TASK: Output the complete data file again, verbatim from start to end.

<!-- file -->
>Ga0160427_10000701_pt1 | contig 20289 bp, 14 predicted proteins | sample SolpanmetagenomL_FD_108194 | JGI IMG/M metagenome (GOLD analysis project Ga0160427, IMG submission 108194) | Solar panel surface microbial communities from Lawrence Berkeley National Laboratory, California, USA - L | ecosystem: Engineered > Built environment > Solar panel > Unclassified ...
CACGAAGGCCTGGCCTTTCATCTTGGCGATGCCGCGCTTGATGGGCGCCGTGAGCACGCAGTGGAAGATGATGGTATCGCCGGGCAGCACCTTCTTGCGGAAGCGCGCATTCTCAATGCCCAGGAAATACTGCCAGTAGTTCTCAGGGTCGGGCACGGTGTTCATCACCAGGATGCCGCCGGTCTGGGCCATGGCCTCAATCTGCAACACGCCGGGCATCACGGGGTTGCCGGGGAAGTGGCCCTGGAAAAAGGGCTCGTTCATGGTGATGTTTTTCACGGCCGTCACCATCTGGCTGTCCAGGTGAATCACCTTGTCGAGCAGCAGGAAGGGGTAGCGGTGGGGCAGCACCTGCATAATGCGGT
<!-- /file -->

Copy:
>Ga0160427_10000701_pt1 | contig 20289 bp, 14 predicted proteins | sample SolpanmetagenomL_FD_108194 | JGI IMG/M metagenome (GOLD analysis project Ga0160427, IMG submission 108194) | Solar panel surface microbial communities from Lawrence Berkeley National Laboratory, California, USA - L | ecosystem: Engineered > Built environment > Solar panel > Unclassified ...
CACGAAGGCCTGGCCTTTCATCTTGGCGATGCCGCGCTTGATGGGCGCCGTGAGCACGCAGTGGAAGATGATGGTATCGCCGGGCAGCACCTTCTTGCGGAAGCGCGCATTCTCAATGCCCAGGAAATACTGCCAGTAGTTCTCAGGGTCGGGCACGGTGTTCATCACCAGGATGCCGCCGGTCTGGGCCATGGCCTCAATCTGCAACACGCCGGGCATCACGGGGTTGCCGGGGAAGTGGCCCTGGAAAAAGGGCTCGTTCATGGTGATGTTTTTCACGGCCGTCACCATCTGGCTGTCCAGGTGAATCACCTTGTCGAGCAGCAGGAAGGGGTAGCGGTGGGGCAGCACCTGCATAATGCGGT